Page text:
The War on Cash Escalates
What Is Happening
In recent years, especially in developing countries, national governments have been escalating their war on cash. Although the claim is for the safety and convenience of its citizens, it’s nothing less than “a despotic attack by the ruling elites on the personal privacy and liberties of their citizens.”
This drive towards a “cashless society” is being headed by the likes of the left leaning Ford Foundation who in 2012 with the cooperation of national governments and their central banks have created what they call “The Better Than Cash Alliance”.
What is it?
Here’s some commentary about it written by Joseph Salerno from the Mises economic blog:
Even more ludicrous and misleading than its name is the statement of purpose that appears on its website according to which it “ provides expertise in the transition to digital payments to achieve the goals of empowering people and growing emerging economies.”
That’s pretty comical.
Mr. Salerno continues:
In addition to the powerful Ford Foundation, the Alliance involves the following “partners”: the U.S. Agency for International Development (USAID); the Bill and Melinda Gates Foundation; and (surprise, surprise!) the failed and bailed -out Citi as well as credit card companies Mastercard and Visa. The United Nations is also involved, with the UN Capital Development Fund serving as the alliance’s secretariat. Among other UN agencies participating are the World Food Program and the United Nations Development Program. Other alliance members include several government agencies in developing countries and a number of private aid agencies such as Catholic Relief Services.
Here are some of the methods that alliances such as these and others are using to limit the use of cash in our society:
Method One: Limit Large Currency Denominations
One of the hidden ways that this is being done (especially in the US) is by limiting large denominations of currency to its citizens.
Unbeknownst to many, there was a time when US currency was issued in denominations running up to $10,000 (there were also $500, $1,000 and $5,000 notes). There was even a $100,000 note issued for transactions among Federal Reserve banks.
Nowadays, all of that currency has been taken out of circulation and the largest bill that we have is the $100 bill.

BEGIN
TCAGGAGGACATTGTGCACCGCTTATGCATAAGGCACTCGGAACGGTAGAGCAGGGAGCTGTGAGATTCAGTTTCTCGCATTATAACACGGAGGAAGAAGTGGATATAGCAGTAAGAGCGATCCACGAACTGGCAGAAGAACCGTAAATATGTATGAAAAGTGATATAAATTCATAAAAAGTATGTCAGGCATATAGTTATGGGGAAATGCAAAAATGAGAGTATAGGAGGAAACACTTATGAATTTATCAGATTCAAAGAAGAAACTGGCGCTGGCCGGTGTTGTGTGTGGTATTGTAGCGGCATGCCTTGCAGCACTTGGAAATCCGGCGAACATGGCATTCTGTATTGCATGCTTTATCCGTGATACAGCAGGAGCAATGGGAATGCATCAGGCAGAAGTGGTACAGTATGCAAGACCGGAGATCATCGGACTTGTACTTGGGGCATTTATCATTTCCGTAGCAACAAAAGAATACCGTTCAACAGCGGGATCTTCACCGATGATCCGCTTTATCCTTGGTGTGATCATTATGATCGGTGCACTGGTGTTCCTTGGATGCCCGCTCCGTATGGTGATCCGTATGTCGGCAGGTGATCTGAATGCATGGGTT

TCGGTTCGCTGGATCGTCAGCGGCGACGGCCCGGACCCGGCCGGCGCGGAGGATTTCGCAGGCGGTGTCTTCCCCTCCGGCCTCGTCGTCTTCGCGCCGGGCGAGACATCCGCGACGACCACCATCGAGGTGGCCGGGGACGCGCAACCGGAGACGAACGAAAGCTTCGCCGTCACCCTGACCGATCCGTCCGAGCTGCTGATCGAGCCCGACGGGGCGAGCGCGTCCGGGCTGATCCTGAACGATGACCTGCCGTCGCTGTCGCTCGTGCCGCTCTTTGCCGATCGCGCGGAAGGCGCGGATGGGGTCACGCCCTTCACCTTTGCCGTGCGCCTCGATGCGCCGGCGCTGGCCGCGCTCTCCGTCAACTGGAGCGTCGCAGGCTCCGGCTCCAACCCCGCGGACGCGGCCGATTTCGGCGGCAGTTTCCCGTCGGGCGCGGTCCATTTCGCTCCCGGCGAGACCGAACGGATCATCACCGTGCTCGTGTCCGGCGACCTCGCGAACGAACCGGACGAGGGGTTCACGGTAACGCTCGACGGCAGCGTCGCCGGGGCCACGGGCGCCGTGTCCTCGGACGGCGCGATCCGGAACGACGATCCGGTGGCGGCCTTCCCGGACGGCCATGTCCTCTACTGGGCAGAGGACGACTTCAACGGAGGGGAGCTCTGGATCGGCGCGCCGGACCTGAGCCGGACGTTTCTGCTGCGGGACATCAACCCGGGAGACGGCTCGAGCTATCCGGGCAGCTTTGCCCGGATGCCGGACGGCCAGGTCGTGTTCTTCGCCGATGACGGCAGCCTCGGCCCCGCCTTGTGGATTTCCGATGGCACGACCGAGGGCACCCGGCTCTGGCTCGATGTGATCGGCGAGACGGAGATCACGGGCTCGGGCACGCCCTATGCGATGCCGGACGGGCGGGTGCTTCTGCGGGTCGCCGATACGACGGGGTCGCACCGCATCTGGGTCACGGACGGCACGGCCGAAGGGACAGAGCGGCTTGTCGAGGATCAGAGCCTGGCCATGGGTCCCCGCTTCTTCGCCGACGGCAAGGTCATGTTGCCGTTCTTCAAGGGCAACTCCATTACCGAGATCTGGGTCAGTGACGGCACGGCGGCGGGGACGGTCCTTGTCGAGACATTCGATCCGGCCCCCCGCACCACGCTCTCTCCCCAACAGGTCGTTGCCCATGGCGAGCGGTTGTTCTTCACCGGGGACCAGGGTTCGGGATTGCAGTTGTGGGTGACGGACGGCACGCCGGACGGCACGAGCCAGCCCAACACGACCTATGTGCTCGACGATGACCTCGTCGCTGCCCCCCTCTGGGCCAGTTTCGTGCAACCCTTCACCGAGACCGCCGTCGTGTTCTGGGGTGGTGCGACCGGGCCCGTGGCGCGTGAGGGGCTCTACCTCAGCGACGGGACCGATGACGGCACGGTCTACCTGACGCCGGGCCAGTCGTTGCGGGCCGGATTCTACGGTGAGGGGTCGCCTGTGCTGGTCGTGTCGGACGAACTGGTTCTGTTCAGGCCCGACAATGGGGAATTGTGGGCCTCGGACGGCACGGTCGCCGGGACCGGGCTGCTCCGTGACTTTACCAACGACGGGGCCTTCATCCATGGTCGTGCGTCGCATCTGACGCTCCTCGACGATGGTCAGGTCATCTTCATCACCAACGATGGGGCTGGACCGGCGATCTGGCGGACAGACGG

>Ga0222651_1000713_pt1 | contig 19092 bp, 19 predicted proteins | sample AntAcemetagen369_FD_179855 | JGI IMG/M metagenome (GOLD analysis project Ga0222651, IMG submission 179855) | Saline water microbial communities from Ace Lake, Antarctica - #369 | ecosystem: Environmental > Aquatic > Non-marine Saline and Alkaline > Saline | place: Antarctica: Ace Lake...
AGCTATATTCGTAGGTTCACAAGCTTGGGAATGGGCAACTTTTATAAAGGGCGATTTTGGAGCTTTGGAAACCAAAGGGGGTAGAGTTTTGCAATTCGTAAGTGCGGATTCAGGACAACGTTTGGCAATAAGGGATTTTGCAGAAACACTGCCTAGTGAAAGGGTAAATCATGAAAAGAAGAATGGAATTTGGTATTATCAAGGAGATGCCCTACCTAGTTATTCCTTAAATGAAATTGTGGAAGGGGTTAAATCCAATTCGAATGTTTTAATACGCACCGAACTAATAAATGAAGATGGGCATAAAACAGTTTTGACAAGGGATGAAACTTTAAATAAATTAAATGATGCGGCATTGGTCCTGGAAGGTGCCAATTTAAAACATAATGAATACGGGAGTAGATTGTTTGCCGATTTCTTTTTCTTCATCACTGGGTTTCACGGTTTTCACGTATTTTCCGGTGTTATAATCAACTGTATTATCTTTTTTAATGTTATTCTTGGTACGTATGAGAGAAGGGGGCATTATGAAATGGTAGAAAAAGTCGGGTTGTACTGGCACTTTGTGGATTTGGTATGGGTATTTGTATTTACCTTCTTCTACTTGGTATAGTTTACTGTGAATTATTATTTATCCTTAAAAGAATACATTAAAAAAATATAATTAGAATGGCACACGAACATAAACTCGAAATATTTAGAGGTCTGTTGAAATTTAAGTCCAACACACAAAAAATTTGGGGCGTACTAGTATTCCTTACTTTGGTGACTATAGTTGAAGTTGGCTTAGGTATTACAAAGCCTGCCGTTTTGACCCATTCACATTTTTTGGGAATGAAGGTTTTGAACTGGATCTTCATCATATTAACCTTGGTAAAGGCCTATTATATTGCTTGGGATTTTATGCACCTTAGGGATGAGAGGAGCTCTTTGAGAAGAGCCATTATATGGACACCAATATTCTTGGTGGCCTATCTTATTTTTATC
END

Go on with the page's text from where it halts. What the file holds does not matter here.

What makes it worse is our dollar has depreciated since 1969 by over 80% due to the inflationary monetary policies of the Fed. What this means is that our current $100 note is only worth $16.83 in 1969 dollars. That is less purchasing power than a $20 bill in 1969!
The Feds refusal to issue larger denomination notes makes it increasingly difficult for us to use cash in large transactions…which is exactly what they are hoping for:
Despite this enormous depreciation, the Federal Reserve has steadfastly refused to issue notes of larger denomination. This has made large cash transactions extremely inconvenient and has forced the American public to make much greater use than is optimal of electronic-payment methods. Of course, this is precisely the intent of the US government. The purpose of its ongoing breach of long-established laws regarding financial privacy is to make it easier to monitor the economic affairs and abrogate the financial privacy of its citizens, ostensibly to secure their safety from Colombian drug lords, Al Qaeda operatives, and tax cheats and other nefarious white-collar criminals.
Method Two: Limit the Amount of Cash Withdrawals
There have been two very recent accounts of large banks such as HSBC and Chase Bank limiting the amount of withdrawals that a customer can take out at one time.
- Posted in Current Events
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